TOWSON, MD: In response to the federal government's smallpox vaccination initiative, the Immune Deficiency Foundation (IDF) has teamed up with Fleishman-Hillard for an awareness campaign. The effort is being partially funded by an educational grant provided by Bayer, also a Fleishman client.
John Cregan, SVP in Fleishman's Cleveland healthcare practice, said the initiative has three components: national media outreach, volunteer outreach, and public affairs support.
Broadcast news outlets are being pitched for interviews with spokesperson Melissa Schweitzer, director of patient advocacy for the IDF.
Additionally, immune-deficient patients and family members are being used as "PR ambassadors," said Cregan. The volunteers have been identified, media trained, and directed to contact their local media outlets.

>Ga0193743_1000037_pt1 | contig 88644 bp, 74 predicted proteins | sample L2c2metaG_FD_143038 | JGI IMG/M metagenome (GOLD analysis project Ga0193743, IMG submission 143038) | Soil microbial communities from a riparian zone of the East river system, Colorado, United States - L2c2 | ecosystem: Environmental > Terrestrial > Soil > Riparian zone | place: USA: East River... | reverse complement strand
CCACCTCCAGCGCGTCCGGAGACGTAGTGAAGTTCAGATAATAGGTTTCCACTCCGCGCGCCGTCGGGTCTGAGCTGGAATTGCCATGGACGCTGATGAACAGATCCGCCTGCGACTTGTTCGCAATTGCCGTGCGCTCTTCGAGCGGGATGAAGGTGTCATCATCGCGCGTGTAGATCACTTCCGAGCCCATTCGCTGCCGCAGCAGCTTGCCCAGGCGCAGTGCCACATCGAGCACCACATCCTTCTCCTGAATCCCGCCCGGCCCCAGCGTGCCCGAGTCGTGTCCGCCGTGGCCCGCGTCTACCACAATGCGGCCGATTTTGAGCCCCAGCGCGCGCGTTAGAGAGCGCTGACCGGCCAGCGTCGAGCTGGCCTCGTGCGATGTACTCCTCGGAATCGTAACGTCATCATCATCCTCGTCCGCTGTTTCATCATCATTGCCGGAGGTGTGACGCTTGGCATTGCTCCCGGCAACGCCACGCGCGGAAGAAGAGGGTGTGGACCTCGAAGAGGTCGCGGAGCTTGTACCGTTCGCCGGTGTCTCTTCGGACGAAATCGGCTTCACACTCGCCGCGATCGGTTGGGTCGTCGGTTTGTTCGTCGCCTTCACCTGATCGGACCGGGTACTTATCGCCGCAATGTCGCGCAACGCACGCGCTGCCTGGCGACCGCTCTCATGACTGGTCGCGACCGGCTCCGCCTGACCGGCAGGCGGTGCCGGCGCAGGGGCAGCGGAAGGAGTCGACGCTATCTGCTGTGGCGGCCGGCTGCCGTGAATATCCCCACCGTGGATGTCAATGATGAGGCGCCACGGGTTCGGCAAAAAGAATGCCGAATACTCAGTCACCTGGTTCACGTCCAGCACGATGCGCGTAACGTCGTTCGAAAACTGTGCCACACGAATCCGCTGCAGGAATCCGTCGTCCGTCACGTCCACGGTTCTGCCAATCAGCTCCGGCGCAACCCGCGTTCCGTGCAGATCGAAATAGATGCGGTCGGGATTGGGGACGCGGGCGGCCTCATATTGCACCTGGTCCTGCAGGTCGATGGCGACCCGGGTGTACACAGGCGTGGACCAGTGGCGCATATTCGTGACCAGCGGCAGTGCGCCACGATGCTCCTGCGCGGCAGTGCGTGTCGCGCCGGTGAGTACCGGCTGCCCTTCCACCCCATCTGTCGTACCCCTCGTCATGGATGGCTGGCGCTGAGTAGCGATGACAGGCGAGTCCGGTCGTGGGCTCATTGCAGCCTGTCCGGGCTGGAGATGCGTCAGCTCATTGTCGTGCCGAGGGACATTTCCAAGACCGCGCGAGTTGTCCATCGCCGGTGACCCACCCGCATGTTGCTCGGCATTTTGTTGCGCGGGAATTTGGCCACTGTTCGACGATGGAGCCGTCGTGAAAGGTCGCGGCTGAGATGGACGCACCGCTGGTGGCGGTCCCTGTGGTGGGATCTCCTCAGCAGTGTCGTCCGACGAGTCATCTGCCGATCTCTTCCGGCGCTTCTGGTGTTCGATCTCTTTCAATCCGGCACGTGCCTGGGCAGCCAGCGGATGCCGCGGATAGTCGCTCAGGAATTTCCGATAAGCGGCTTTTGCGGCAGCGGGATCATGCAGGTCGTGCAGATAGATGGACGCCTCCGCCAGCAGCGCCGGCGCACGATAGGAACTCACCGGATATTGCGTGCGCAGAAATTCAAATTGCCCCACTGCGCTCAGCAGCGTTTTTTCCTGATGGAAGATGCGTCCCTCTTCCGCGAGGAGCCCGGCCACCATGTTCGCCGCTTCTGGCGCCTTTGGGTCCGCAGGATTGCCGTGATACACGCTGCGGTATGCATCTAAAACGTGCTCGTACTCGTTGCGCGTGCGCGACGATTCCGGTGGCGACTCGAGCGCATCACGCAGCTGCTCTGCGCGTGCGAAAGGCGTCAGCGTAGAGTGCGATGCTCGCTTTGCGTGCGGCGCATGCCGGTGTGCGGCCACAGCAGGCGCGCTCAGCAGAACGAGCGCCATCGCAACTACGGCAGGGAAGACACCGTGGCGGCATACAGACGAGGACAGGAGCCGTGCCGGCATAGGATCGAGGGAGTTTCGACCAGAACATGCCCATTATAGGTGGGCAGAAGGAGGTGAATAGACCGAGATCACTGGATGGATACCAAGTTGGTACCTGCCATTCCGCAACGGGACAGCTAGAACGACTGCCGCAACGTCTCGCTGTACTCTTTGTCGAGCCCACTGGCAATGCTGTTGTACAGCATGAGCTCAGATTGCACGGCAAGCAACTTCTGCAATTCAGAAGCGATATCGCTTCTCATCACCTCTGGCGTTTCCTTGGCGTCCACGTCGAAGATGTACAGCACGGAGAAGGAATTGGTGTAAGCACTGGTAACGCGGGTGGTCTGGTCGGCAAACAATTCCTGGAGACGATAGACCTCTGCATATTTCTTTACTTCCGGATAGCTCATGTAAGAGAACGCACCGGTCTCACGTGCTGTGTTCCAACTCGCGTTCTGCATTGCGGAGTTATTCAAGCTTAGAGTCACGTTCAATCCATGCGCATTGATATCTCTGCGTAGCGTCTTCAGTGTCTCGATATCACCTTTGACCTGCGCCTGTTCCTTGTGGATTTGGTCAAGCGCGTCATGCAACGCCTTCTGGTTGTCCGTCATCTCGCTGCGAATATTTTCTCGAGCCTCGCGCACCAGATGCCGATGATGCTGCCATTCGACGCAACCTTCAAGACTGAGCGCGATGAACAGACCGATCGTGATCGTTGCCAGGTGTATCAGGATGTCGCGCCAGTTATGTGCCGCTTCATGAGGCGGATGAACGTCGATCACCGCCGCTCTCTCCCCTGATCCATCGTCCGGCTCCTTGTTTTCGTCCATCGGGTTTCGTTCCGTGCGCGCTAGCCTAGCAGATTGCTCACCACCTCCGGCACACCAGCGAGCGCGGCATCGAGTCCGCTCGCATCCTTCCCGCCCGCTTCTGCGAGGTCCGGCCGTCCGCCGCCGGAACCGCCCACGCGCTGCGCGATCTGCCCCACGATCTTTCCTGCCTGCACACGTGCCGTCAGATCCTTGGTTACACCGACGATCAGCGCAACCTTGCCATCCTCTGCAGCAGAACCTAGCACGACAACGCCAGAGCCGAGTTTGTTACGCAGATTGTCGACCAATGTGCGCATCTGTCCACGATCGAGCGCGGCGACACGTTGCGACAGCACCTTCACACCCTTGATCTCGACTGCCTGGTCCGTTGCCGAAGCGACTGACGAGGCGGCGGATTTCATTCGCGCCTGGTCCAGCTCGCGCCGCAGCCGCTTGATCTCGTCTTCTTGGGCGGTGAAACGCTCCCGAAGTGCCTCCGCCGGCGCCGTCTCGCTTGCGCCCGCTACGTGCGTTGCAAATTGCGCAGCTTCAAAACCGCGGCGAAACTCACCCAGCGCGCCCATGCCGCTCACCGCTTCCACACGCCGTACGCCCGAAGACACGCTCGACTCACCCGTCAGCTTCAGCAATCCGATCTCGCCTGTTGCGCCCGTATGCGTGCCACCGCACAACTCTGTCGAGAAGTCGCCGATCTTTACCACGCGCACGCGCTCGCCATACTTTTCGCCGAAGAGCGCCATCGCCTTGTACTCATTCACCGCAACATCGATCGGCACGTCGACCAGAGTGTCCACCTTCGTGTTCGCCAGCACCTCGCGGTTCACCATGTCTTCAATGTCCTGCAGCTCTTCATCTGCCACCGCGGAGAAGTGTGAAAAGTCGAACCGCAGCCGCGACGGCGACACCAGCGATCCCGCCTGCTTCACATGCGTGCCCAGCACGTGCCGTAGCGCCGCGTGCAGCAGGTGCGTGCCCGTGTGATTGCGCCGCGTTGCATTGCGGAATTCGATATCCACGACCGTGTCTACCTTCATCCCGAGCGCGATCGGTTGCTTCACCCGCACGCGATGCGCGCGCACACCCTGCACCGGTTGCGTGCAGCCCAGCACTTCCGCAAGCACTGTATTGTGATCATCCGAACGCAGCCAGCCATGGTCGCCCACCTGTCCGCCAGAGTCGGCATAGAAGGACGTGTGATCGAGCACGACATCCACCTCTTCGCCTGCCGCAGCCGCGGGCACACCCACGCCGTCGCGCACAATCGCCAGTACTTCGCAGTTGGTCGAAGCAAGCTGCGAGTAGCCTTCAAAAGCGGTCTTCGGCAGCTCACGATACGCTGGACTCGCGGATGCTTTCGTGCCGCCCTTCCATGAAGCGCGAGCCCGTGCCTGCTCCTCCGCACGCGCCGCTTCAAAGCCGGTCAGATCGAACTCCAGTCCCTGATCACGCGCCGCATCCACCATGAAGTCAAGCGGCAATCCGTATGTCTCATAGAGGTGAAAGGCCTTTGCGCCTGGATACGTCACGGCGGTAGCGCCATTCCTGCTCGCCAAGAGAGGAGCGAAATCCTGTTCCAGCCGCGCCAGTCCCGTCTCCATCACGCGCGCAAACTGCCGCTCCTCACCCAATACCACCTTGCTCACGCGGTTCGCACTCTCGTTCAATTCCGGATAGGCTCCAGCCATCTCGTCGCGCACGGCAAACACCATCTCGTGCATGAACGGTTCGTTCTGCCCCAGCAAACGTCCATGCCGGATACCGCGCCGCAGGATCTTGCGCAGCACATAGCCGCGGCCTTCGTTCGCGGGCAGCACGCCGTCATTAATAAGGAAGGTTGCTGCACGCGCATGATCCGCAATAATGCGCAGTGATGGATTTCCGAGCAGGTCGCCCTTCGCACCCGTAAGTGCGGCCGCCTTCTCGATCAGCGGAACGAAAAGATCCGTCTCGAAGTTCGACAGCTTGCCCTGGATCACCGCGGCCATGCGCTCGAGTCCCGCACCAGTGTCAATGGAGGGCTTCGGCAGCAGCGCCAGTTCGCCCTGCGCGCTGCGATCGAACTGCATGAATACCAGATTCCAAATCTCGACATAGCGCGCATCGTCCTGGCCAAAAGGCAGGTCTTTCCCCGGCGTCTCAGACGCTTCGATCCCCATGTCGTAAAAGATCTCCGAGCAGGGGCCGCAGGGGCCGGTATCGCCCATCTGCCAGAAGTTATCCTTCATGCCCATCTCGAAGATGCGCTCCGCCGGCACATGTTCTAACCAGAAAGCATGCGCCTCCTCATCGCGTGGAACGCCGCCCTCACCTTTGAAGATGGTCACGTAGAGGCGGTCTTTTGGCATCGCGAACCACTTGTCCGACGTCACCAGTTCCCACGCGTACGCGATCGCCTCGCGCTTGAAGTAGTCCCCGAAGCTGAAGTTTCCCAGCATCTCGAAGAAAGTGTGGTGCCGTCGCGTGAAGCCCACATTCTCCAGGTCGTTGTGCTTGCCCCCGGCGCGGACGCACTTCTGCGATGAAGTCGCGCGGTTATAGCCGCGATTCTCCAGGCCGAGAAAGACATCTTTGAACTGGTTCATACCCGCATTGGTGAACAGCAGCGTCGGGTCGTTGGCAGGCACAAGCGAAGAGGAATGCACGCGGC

In the way of public affairs, Fleishman is helping the IDF create recommendations for the Centers for Disease Control and Prevention and the Department of Health and Human Services' education materials about smallpox vaccinations.
Nearly half of Americans are unaware that they are immune deficient.
According to Cregan, "It is necessary to make the facts available to these members of the population who are most susceptible to adverse reactions to smallpox vaccinations."
At the end of last year, President Bush announced a massive vaccination plan. "Without clear guidelines about the vulnerabilities of patients," said Cregan, "the consequences could result in decreased public support for the government's entire plan."